Recruitment Fraud Warning

There have been instances of various individuals and organizations offering false employment opportunities with ARES. Such scams are fraudulent and intended to steal money or identity from the victims. By making you aware of this, we hope to avoid and ultimately stop victims from falling for this scam.

Please do not provide any personal or financial information and do not send any money to anyone you suspect of recruitment fraud.

What is Recruitment Fraud?

Recruitment fraud is a sophisticated scheme that offers fictitious job opportunities to people. This type of fraud is normally done through online services such as fake websites, or through unsolicited emails claiming to be from ARES. These emails request recipients to provide personal information, sign fake letters of employment, organize visas and ultimately request payments to submit false applications.

How to Identify Recruitment Fraud:

  • You didn’t contact them; they contacted you and they say they found your resume online. They either offer you a job right away or say they want to interview you. Sometimes the scammers will try to entice you by saying that you made the cut and they are interviewing the finalists for the job.
  • The email does not come from an official “” email address and instead uses an address from a free email service such as: Gmail,, Yahoo, AOL or a combination of these. It is likely a scam if the interviewer makes an excuse for using a personal email address by saying the company’s servers are down, or the company is experiencing too many problems with spam, or the company hasn’t yet set up its email system.
  • They present you with vague Job Requirements and Job Description.
  • Some emails from scammers are well-written, but many aren’t. If the email contains spelling, capitalization, punctuation, or grammatical mistakes, be on your guard.
  • Many attempted scams say the interview will take place online using an instant messaging service. ARES does NOT conduct interviews using instance messaging, phone apps or Google Hangouts. The scammers often include instructions for setting up and contacting the hiring manager and may ask for confidential information.
  • You get the job right away. After a quick phone or Instant Message interview, the ‘interviewer’ immediately contacts you to offer you the job.
  • You are offered a check to process before being interviewed. The perpetrators will often ask recipients to complete fake recruitment documentation, such as application forms, terms and conditions of employment or visa forms. A corporate name and logo are sometimes featured on the documentation without authority.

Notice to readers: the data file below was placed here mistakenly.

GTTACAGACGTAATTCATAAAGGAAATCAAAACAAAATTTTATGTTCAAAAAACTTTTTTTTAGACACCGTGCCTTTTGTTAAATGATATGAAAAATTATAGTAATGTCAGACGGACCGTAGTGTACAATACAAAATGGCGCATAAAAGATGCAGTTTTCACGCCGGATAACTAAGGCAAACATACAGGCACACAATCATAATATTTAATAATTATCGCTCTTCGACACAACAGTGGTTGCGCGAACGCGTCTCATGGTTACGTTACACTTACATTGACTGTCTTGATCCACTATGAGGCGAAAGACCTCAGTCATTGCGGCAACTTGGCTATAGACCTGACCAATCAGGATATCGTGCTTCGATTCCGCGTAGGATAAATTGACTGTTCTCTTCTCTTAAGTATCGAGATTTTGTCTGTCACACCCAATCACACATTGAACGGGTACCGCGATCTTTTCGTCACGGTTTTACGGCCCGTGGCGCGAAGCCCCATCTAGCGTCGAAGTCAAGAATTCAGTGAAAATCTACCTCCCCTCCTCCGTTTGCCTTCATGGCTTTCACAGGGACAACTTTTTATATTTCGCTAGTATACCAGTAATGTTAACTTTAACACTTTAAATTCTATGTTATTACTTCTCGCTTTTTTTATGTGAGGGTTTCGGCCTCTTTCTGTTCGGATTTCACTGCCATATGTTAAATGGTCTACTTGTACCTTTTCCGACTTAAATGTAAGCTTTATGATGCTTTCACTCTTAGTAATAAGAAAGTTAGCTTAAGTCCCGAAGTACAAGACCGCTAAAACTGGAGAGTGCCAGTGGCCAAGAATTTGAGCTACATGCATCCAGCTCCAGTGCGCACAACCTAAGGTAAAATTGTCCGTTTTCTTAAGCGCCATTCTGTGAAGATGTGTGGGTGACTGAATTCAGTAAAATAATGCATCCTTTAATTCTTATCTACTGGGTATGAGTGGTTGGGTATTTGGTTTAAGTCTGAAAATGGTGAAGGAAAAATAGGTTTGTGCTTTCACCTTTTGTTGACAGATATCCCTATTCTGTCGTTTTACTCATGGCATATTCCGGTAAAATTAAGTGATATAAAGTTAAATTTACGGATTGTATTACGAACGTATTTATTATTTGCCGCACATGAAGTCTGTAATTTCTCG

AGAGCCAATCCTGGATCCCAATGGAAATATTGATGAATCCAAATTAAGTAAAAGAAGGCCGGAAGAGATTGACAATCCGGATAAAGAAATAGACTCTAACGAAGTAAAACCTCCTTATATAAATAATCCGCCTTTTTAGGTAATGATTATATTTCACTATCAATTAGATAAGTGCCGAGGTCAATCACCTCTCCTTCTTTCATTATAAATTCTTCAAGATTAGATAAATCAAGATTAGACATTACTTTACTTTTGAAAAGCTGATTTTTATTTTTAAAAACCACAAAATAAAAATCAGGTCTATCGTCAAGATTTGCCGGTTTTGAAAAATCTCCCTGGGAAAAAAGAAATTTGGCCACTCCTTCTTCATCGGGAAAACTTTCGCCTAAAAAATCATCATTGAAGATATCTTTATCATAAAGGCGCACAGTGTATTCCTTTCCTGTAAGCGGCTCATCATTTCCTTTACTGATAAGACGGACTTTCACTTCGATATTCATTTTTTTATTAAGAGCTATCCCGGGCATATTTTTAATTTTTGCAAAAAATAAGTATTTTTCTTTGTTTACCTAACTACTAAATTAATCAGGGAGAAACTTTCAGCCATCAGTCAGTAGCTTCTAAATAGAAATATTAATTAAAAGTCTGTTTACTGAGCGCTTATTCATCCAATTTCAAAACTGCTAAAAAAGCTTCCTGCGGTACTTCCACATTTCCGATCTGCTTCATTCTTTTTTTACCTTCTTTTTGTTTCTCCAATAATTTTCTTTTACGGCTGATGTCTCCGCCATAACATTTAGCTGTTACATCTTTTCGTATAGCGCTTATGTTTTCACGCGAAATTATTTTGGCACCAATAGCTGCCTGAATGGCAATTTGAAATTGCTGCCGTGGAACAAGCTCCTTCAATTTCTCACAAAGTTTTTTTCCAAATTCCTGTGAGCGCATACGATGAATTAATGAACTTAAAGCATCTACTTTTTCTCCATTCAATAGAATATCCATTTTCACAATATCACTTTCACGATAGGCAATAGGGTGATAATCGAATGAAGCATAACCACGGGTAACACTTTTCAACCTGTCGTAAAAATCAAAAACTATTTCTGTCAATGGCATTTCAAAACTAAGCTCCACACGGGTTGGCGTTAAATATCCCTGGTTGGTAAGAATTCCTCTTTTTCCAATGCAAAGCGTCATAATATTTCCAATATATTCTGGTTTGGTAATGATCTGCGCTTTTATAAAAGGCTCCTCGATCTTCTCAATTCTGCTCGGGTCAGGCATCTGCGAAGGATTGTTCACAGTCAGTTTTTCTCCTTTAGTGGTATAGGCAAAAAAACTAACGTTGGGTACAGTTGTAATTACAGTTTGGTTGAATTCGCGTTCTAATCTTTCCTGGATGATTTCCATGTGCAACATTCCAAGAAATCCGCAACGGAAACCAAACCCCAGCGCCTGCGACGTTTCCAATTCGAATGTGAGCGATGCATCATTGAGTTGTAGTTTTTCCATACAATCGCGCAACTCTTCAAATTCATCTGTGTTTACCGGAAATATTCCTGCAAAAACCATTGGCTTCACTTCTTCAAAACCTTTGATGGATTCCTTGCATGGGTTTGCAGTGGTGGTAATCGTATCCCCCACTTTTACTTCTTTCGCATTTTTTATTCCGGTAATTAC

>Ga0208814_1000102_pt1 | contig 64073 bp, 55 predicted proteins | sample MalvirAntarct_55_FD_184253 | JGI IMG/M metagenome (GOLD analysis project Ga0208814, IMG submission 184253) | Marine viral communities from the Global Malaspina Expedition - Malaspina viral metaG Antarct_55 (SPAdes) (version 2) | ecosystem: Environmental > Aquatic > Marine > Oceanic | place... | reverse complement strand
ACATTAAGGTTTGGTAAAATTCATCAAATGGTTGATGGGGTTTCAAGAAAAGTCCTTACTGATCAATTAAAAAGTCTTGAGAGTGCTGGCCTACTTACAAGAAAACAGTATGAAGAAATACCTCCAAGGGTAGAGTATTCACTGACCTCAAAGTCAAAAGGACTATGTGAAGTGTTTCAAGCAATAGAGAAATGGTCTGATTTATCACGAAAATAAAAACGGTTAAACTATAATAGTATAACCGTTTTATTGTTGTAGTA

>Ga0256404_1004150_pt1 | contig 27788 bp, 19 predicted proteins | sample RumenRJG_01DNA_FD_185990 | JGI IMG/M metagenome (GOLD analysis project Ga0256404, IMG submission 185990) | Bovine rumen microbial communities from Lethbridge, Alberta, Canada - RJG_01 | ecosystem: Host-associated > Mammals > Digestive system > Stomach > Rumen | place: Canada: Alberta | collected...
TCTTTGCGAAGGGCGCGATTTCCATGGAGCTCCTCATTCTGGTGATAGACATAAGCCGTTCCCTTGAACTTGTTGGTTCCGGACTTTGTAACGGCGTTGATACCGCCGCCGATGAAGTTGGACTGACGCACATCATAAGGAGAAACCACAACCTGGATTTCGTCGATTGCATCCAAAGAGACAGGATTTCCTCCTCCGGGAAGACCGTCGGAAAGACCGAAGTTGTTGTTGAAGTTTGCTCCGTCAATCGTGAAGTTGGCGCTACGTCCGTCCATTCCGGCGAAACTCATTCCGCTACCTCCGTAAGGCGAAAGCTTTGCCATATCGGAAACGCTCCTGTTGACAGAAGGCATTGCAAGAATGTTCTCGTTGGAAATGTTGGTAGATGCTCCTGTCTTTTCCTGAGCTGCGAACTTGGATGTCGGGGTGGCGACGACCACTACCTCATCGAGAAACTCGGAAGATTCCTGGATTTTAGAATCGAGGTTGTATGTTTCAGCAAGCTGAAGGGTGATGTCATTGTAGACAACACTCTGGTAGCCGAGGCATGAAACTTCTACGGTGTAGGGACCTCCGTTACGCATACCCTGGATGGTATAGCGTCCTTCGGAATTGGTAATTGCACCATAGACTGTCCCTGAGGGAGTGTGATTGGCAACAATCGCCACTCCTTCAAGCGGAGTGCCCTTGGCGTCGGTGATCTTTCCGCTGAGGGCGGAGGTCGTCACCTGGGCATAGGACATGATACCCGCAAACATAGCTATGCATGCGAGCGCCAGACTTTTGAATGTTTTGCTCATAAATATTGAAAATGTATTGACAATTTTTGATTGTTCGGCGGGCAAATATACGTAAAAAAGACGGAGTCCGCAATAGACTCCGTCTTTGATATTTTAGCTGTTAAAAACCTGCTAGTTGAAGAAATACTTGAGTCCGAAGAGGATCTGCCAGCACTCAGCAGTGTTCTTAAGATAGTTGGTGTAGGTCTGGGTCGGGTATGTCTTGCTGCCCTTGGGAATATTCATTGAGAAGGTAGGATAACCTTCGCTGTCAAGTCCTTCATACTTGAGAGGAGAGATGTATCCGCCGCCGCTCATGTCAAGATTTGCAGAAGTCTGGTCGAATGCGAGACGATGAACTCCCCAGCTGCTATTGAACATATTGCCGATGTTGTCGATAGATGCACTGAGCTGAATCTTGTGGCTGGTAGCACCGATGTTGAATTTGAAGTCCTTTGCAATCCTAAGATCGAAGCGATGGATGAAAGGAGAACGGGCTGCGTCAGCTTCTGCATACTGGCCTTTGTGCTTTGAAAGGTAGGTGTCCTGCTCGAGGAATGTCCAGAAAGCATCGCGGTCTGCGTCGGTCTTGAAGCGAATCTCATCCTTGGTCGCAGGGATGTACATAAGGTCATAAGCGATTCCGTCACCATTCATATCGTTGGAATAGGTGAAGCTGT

• There is an early request for personal information such as address details, date of birth, resume (CV), passport details, etc.
  • Some scammers ask for your bank account information to set up direct deposit or transfer money to your account, or ask you to open a new bank account and provide the information to them. Other scammers will tell you to go to a website and fill out a credit report form or provide confidential information so they can “put you on the company insurance.” Identity theft scams try to get you to provide your Social Security number and birth date and other personal information.
  • Candidates are requested to contact other companies/individuals such as lawyers, bank officials, travel agencies, courier companies, visa/immigration processing agencies, etc.
  • The perpetrators may even offer to pay a large percentage of the fees requested and ask the candidate to pay the remaining amount.
  • Some victims say they’ve received checks that look like real cashier’s checks. They are instructed to deposit the check, keep some of the money for themselves, and send the rest of the money to someone else via Western Union or Money Gram. Then, a few days or weeks later, they get a call from the bank saying the check is fake. They have lost the money they sent.
  • Legitimate companies don’t ask for money. If you’re told you need to purchase software or pay for services, beware.
  • There is an insistence on urgency.

ARES never requires candidates to pay any sum of money in advance. To do so would be contrary to our business conduct guidelines and ethical practices.

What Should I Do?

Please Do Not:

  • Respond to unsolicited business propositions and/or offers of employment from unfamiliar people.
  • Disclose your personal or financial details to anyone you do not know.
  • Send any money. ARES does not ask for money transfers or payments from applicants to secure a job as an employee or as a contractor.
  • Engage in further communication if you believe the communication may be fraudulent.